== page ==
Can Your Plumbing System Really Cause Legionnaires Disease?

It sounds like a disease you would get after trekking for miles through a jungle. In reality, Legionnaires disease is a serious lung infection that can be passed to you or your family members through the use of infected water. Here's what you need to know to keep the dangerous bacteria that causes the disease out of your home.

Water Heaters, Plumbing, and Legionnaires Disease

Legionnaires disease is caused by bacteria called Legionella. Like many of its ilk, it is ever-present in small quantities in soil and water. In fact, most people come in contact with the bacteria on a daily basis. However, it doesn't turn into a problem until it begins multiplying and becomes aerosolized in water via steam, mist, or droplets. When a person breathes this infected water, the bacteria can take root in the lungs, causing them to suffer a pneumonia-like infection.

Legionella typically enters the home via contaminated water. For instance, if contaminated soil falls into your well, the bacteria can leech into the water and get sucked into your water tank when it fills up. It can also live in the biofilm in pipes. So even if you fully empty your water tank, the bacteria can still find its way back into your home if you're not careful.

Flowing water and high temperatures are two things that can prevent Legionella from breeding. The bacteria prefer temperatures ranging between 55 degrees and 133 degrees Fahrenheit. Water that is continuously flowing makes it difficult for the bacteria to establish colonies, which is why you're more likely to find it in stagnant water.

Unfortunately, the plumbing in homes provides the perfect living space for this bacterium. Legionella cannot survive in high temperature water and will die in water set above 133 degrees. However, homeowners typically keep the temperature of their water heaters below 120 degrees Fahrenheit for safety reasons. At 120 degrees, hot water can cause second and third degree burns in 5 minutes. At 140 degrees, water can burn in 5 seconds.

Second, household water is not used on a continuous basis. Oftentimes, this causes water in the pipes to sit for hours and sometimes days at a time, giving the bacteria an opportunity to make a home for themselves.

Detecting Legionella Bacteria

The only way to determine if your water is infected with Legionella is to test it. You can find water testing kits online or at home improvement stores. The testing kit usually contains a meter or test strip similar to a pregnancy test that will turn a different color if it detects Legionella in the sample. Another option is to send a sample of your water to a local testing facility.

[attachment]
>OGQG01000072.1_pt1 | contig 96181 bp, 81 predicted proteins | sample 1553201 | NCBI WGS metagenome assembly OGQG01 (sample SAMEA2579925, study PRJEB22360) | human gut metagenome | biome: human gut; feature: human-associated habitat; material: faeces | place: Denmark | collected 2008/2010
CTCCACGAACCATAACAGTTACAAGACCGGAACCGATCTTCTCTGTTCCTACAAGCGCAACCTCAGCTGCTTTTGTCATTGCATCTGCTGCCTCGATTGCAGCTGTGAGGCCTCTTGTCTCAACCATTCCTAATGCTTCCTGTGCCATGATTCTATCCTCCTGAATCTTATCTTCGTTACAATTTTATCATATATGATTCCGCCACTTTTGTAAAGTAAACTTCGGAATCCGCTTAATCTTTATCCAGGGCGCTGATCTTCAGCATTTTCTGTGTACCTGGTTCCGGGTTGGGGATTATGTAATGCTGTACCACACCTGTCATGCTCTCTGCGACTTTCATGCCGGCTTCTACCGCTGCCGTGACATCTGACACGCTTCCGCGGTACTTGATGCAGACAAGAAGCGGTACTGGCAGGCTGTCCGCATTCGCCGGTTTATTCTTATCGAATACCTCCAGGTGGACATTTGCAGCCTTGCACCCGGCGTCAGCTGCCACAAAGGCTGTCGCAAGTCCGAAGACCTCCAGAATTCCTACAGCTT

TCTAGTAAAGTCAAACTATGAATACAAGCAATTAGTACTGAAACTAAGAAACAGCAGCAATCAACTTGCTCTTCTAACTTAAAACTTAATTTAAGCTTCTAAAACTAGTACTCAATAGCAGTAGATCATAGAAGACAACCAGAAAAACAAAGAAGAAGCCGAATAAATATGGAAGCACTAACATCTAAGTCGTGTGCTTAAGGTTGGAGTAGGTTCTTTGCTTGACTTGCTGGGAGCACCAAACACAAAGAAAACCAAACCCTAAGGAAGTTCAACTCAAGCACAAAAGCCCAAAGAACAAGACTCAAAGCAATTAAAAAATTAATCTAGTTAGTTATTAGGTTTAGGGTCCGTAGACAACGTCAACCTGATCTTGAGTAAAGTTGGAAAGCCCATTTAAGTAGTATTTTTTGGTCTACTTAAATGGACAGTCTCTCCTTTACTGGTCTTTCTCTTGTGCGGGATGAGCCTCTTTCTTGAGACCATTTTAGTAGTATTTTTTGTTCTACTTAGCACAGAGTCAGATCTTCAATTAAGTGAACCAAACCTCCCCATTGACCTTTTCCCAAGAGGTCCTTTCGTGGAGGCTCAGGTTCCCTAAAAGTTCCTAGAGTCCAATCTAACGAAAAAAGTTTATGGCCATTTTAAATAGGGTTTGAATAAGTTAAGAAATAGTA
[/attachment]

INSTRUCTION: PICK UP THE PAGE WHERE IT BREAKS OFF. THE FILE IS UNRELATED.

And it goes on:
A third, albeit unfortunate, way to tell if this bacteria is creeping around your pipes is if someone in your home is sickened with Legionnaires disease. The person will begin exhibiting symptoms within two to ten days after being exposed to the bacteria.

Symptoms generally mimic those associated with the flu and may include:

  • Chills
  • High fever (over 104 degrees)
  • Muscle pain and headaches
  • Cough
  • Chest pain
  • Gastrointestinal distress (vomiting, diarrhea)
  • Neurological problems such as confusion

Legionnaires can be fatal if not treated properly, especially for immunosuppresed individuals. It's critical to seek medical care as soon as symptoms begin showing.

Killing Legionella Bacteria

So far, the best way to kill Legionella bacteria is by burning it to death with high temperature water. Chlorine has been shown to kill this bacterium. However, it would require you to use an amount 10,000 times stronger than is considered safe.

The easiest way to eliminate Legionella is to keep the temperature on your water heater above 133 degrees at all times. As mentioned before, though, this can be dangerous, particularly if there are children, mentally incapacitated people, or elderly persons living in the home. However, having a plumber install anti-scald devices on sinks and baths can help mitigate this issue.

Alternatively, you can sterilize the water and plumbing pipes in your home on a regular basis. Increase the temperature on your water heater to 150 degrees (Legionella will die within a few minutes at this temperature). Once the water has become heated to the temperature, turn on all the faucets in the home for 10 to 15 minutes to flush the pipes. Afterwards, be certain to turn the temperature back to the normal level. As noted previously, the bacteria can hide in biofilm and may find its way back into the water. Therefore, you'll need to repeat this procedure at least once per month or so.

For other ways to keep Legionella bacteria out of your home, contact a plumber with experience in this area. You can learn more about local plumbing services over at this website